Kasich Says Trump Has Created "Toxic Environment" In Campaign
SHARONVILLE - In his nearly eight months of campaigning for the GOP presidential nomination, Ohio Gov. John Kasich has been, as he described it to hundreds of friendly suburban Republicans here Saturday morning, “unrelentingly positive.”
He has not engaged in the name-calling and yelling that has marked most of the televised GOP candidate debates. But he has also never called out his chief rival in Tuesday’s critical Ohio primary, billionaire Donald J. Trump, for the angry tone he has set for his campaign or the violence that often erupts at his campaign events.
The violence did break out Friday night in a big way at the University of Illinois-Chicago, where the Trump campaign had to call off a rally because of multiple violent confrontations between protestors and Trump supporters.
Kasich hadn’t called out Trump until Saturday morning, when he arrived at the Sharonville Convention Center to speak to the Northeast Hamilton County Republican Club’s pancake breakfast, with nearly a thousand local Republicans present.
Before his 20-minute speech – during which he did not mention Trump by name – Kasich had a hastily-convened press conference with reporters in a small meeting room at the convention center.
There, he let loose on Trump, saying he did not want to do so until he “saw the evidence.” After he saw the video of the confrontations Friday night in Chicago, Kasich was ready to speak.
“Donald Trump has created a toxic environment,’’ Kasich told reporters. “There is no place for a national leader to prey on the fears of people.”
Kasich said the video of the Chicago rally was “disturbing.”
“Just to see Americans slugging each other at a political rally disturbs me,’’ Kasich said. “We are better than that.”
Kasich says he recognizes that “there were persons who went to that rally with the intent of causing trouble.”
But still, he blames Trump for creating the atmosphere in which such confrontations thrive because of what he sees as Trump’s divisive rhetoric.
“We have to focus our attention on how we can solve the problems,’’ Kasich said. “If our rhetoric is not negative, not divisive, we can solve these problems.”
Some of the best moments he has experienced during the campaign, Kasich said, have been about “giving people hope.”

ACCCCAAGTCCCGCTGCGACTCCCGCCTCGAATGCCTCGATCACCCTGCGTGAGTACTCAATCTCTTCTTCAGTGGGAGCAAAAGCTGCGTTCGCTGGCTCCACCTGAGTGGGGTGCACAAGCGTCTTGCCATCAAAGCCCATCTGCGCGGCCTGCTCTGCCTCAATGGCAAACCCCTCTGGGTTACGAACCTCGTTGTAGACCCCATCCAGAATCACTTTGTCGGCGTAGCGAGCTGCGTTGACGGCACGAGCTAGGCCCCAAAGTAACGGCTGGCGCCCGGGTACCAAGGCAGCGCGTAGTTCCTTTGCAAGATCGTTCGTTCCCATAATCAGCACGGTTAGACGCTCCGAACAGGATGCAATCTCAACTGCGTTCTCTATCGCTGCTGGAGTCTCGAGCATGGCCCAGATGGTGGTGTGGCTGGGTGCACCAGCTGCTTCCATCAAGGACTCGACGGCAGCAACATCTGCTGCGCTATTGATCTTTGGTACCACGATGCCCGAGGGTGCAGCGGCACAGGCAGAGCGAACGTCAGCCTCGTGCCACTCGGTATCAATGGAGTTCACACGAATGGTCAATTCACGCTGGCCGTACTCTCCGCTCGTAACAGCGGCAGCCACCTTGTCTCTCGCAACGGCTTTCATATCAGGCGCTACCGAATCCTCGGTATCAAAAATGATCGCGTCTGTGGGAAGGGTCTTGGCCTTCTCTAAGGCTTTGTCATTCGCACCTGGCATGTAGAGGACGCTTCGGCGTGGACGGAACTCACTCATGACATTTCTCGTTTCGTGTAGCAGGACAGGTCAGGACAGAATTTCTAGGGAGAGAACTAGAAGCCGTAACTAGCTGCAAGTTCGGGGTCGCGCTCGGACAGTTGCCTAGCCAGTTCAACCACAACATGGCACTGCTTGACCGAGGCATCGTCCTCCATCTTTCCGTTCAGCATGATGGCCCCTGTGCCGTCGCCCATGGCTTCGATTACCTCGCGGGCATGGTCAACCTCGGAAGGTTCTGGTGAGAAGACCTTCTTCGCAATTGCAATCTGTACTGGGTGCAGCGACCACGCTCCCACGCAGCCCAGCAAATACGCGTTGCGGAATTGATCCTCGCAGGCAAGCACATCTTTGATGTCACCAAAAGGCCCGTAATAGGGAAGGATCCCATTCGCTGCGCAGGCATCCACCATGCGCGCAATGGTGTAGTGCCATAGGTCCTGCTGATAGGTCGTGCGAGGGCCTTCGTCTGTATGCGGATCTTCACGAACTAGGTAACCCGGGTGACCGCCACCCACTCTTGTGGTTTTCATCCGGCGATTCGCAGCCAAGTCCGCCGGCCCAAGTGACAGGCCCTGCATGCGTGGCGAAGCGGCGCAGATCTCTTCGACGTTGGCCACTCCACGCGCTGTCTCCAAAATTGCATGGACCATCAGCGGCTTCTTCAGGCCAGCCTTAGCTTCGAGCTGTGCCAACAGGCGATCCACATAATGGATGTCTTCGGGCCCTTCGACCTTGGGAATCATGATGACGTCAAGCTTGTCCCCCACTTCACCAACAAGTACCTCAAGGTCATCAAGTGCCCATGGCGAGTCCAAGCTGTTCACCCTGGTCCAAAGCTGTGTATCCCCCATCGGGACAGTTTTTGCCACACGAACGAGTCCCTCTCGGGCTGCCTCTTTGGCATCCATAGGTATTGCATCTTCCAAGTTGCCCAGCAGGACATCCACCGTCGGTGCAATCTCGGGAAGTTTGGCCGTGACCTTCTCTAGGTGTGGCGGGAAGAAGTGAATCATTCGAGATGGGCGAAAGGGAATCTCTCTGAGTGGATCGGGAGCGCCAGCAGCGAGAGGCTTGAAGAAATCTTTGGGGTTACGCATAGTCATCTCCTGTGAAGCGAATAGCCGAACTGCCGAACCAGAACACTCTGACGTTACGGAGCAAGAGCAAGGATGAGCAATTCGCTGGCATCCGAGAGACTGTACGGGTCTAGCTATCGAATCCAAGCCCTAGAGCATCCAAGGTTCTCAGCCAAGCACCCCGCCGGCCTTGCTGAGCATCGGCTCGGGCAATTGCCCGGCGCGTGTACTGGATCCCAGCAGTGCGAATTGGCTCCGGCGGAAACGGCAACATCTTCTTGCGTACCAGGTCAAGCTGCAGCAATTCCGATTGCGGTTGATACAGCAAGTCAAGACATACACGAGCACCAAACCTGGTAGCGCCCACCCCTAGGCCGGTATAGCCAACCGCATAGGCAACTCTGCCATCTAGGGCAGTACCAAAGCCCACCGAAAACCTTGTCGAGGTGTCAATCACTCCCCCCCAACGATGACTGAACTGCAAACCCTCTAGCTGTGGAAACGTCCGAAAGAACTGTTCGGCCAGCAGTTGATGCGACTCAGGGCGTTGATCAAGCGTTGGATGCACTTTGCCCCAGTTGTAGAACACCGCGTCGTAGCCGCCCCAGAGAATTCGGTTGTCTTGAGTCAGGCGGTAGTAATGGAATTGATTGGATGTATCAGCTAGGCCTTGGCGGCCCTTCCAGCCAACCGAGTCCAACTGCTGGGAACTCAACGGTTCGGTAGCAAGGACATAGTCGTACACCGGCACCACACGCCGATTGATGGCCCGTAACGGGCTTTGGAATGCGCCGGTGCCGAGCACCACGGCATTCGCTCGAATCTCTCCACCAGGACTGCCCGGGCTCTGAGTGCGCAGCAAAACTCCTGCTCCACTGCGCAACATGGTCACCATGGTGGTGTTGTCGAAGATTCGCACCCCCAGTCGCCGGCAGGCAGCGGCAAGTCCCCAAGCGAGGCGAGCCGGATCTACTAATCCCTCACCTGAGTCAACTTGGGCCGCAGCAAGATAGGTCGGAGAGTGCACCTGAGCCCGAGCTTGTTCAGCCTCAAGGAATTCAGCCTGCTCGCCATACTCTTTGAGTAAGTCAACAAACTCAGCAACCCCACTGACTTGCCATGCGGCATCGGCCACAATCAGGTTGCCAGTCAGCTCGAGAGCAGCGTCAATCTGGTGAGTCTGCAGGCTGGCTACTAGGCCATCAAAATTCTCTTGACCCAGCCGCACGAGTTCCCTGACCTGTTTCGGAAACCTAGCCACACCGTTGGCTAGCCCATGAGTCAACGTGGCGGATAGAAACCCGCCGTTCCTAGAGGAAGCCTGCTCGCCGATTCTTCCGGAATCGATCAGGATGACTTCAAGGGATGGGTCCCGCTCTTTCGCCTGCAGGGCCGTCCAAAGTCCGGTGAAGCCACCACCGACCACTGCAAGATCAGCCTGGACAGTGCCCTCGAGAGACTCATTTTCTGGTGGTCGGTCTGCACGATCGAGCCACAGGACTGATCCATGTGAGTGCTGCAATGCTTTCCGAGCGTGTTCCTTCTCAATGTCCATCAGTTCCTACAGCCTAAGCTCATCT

“I am the only candidate on that stage who has run an unwavering, positive campaign,” Kasich said. “The media coverage goes to those who do the name-calling. I have refused to do it. Even if it means I lose.”
Trump will have his say Sunday at an afternoon rally at the Savannah Center in West Chester – a rally that was put together quickly after an earlier Sunday rally at the Duke Energy Convention Center was called off.
Trump and Kasich are locked in what appears to be a close race in Ohio’s primary, a winner-take-all affair worth 66 delegates.
Kasich – who has yet to win a primary – needs to win his home state desperately. If he does not, it is hard to see how he goes on as a presidential candidate.
The Kasich campaign was boosted last week by a Fox News poll showing the Ohio governor leading the billionaire mogul by five percentage points. But RealClearPolitics, which tracks polling nationally and in key states, has Trump with an advantage of 2.5 percent in an average of the four most recent polls of Ohio Republicans.
What Kasich needs the most is the votes of the kind of Republicans who made up most of the crowd at Saturday’s pancake breakfast – solid, mainstream, suburban Republicans who helped elect him governor twice, and who have helped elect all the statewide Republican officials who were on hand Saturday – from U.S. Sen. Rob Portman to Attorney General Mike DeWine to Secretary of State Jon Husted.
“Got a big day coming up Tuesday,’’ Kasich told the Republicans in Sharonville. “We can send a message to the nation and the world. A positive message. Like, you want to renew the spirit of America.”